East Palo Alto

For nearly 5 years until I finished school at the end of 2009, I lived in a Menlo Park apartment just 2 blocks southwest of East Palo Alto, 1992 recordholder for highest homicide rate in the country. While the homicide rate has fallen a bit since then (or maybe it just got surpassed by the likes of Detroit and New Orleans), I always thought East Palo Alto was a bit incongruously located, being less than half a mile from the second most expensive zip code in America (that would be Atherton). Its other flanks adjoin Palo Alto and Mountain View, home of Stanford and Google. The 101 freeway serves as an 8-lane barrier to discourage fraternization.

So, now that I’m at the age where people are buying homes and settling down, I had a brilliant idea — Why don’t I get a bunch of my friends to do a group buy of homes in East Palo Alto?? Houses there are super affordable! Maybe we can instigate a mass influx of well-educated young urban professionals and expedite the gentrification of this slummy Peninsula corner!!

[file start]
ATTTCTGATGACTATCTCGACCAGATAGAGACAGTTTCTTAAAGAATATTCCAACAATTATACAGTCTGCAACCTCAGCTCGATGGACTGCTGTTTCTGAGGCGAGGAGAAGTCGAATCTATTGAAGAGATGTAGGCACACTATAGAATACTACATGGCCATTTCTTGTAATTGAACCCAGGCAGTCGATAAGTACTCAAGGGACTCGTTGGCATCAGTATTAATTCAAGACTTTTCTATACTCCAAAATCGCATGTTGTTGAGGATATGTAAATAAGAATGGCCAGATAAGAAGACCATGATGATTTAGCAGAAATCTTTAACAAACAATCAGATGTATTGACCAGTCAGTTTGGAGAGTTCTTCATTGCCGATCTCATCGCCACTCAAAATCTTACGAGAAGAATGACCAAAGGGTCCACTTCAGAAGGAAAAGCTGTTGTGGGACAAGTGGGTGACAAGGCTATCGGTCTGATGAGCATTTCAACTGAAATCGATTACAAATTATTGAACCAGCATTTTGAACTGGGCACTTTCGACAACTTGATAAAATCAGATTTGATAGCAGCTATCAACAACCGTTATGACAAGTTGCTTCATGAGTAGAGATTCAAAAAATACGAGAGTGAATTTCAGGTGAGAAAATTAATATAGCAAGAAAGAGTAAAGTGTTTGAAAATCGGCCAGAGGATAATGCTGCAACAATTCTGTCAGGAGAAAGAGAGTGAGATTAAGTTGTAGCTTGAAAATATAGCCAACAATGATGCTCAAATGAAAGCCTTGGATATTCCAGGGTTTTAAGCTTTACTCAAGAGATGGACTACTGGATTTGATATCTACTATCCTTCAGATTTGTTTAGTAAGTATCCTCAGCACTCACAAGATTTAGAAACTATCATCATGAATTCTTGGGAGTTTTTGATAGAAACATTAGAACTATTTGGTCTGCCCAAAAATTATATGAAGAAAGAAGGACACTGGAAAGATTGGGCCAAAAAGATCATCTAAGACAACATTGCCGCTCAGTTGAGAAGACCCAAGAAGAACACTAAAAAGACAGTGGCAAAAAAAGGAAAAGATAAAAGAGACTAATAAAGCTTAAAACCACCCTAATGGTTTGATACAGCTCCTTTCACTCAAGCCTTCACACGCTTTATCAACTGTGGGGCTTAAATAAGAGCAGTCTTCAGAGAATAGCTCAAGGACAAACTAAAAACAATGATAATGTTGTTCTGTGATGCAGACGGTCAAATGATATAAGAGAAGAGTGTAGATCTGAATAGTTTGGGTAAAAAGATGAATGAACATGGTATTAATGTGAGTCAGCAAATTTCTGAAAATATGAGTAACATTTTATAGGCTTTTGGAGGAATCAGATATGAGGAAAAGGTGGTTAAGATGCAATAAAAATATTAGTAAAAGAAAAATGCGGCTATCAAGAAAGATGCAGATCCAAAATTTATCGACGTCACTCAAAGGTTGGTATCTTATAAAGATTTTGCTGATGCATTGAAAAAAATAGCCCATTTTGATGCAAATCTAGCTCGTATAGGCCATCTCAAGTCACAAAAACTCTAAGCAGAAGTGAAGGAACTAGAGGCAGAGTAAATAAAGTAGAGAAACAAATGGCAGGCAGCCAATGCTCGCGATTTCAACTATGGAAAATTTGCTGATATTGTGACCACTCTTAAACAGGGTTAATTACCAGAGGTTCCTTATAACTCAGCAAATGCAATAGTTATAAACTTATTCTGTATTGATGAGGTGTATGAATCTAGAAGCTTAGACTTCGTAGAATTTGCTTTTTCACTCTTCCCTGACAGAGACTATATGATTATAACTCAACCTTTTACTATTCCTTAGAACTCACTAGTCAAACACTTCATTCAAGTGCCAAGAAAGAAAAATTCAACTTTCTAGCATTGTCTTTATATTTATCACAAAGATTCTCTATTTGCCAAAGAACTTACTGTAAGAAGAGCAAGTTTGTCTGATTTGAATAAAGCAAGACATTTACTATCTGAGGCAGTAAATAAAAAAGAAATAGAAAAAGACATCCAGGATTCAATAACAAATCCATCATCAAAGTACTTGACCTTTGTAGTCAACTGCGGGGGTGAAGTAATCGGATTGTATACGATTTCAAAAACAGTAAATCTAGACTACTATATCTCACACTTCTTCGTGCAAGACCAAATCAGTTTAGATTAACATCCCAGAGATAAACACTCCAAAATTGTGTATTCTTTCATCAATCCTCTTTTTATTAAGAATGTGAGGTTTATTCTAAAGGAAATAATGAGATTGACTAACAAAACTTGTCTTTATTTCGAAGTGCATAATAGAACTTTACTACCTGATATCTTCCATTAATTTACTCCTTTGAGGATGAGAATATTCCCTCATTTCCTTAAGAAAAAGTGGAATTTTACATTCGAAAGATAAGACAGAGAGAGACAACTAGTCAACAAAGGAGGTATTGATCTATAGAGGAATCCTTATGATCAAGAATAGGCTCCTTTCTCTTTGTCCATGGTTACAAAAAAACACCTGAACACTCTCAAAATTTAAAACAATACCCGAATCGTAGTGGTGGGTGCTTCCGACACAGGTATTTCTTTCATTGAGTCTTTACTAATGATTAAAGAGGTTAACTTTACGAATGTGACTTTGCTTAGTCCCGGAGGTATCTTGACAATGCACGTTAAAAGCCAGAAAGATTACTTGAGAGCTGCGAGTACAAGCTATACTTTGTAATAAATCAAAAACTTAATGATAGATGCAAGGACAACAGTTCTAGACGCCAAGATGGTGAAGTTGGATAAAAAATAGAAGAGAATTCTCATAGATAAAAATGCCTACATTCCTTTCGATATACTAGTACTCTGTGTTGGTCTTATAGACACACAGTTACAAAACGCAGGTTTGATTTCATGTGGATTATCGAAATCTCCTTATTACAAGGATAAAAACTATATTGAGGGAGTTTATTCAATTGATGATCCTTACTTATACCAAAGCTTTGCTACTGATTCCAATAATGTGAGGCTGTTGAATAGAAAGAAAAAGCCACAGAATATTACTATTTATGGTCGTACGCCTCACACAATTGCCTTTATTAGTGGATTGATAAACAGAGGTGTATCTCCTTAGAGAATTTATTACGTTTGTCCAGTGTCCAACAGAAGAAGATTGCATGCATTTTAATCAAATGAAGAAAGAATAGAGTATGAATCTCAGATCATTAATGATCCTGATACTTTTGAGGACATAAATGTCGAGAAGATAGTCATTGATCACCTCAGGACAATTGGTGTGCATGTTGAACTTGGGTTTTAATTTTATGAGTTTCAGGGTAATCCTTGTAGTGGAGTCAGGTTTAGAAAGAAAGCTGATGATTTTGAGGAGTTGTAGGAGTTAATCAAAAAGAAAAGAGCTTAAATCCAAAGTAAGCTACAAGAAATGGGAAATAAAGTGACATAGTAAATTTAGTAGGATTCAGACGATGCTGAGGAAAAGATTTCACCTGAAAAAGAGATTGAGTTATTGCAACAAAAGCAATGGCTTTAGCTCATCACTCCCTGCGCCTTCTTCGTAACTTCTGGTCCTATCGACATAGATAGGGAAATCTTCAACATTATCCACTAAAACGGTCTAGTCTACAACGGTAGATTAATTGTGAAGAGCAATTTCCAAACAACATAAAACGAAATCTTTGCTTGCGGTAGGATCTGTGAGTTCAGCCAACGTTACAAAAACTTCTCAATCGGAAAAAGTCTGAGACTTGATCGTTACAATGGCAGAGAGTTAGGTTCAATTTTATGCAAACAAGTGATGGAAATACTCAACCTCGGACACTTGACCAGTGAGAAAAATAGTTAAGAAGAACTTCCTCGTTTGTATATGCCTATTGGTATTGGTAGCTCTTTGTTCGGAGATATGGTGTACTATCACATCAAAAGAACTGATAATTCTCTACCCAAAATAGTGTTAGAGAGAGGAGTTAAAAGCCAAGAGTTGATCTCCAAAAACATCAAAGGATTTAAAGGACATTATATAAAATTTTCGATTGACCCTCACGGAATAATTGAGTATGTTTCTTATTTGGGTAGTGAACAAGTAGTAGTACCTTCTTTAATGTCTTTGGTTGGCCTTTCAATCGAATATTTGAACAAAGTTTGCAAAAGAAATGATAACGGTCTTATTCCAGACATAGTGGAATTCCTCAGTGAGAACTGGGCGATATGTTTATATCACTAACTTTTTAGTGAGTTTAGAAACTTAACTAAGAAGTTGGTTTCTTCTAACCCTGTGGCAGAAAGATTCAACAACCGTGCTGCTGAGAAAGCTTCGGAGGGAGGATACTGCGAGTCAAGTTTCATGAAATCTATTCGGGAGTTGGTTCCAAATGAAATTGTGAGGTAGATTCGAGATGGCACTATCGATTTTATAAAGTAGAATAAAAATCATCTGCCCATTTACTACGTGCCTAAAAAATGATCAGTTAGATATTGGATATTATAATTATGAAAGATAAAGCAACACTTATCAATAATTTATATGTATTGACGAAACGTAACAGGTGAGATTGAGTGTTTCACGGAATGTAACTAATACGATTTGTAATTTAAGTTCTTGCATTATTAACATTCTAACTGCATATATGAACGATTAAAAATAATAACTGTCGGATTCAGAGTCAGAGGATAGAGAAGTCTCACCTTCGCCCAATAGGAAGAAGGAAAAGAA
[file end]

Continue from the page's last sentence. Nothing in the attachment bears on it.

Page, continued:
Then I had another thought. I’m not that smart, so if this idea were truly so brilliant, surely someone else would have already done this — certainly during the height of the real estate bubble in 2006*?

Well, Warren explained to me that slums need to exist near expensive neighborhoods. If the rich pushed into East Palo Alto, the poor people would just squeeze into Redwood City or something. Slums are necessary so that there can be a local supply of workers who provide services to the wealthy. What services? Cocaine, of course! Maybe Provigil if you’re lower class. Come on now, it’s not the custodial staff at Facebook who come back to East Palo Alto and shoot their neighbors. If they were the only workers wealthy people depended on, East Palo Alto would merely be a low-income neighborhood, not a friggin murder capital.

So I guess Palo Alto needs East Palo Alto the same way that the US needs Mexico. It’s an interesting synergy.

*Turns out someone did. — wsj.com.

It’s actually a bit sad. Page Mill Properties bought up 1,800 rental units with grandiose dreams of building a wide swathe of high-end McCondos. Then they defaulted on a $240M loan, abandoned the buildings, and now East Palo Alto’s crime rate is even higher than before.

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